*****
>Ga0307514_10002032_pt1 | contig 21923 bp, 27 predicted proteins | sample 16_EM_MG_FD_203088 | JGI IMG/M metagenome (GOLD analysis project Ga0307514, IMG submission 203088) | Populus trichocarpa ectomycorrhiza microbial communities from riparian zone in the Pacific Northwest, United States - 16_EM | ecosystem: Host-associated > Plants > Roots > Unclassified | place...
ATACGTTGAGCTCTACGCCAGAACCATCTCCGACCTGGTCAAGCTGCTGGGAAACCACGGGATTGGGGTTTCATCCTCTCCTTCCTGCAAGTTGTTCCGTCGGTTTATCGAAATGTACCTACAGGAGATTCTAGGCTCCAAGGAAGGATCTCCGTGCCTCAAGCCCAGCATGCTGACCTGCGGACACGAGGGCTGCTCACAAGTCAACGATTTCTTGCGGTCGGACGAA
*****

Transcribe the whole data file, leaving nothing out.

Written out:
>Ga0307514_10002032_pt1 | contig 21923 bp, 27 predicted proteins | sample 16_EM_MG_FD_203088 | JGI IMG/M metagenome (GOLD analysis project Ga0307514, IMG submission 203088) | Populus trichocarpa ectomycorrhiza microbial communities from riparian zone in the Pacific Northwest, United States - 16_EM | ecosystem: Host-associated > Plants > Roots > Unclassified | place...
ATACGTTGAGCTCTACGCCAGAACCATCTCCGACCTGGTCAAGCTGCTGGGAAACCACGGGATTGGGGTTTCATCCTCTCCTTCCTGCAAGTTGTTCCGTCGGTTTATCGAAATGTACCTACAGGAGATTCTAGGCTCCAAGGAAGGATCTCCGTGCCTCAAGCCCAGCATGCTGACCTGCGGACACGAGGGCTGCTCACAAGTCAACGATTTCTTGCGGTCGGACGAA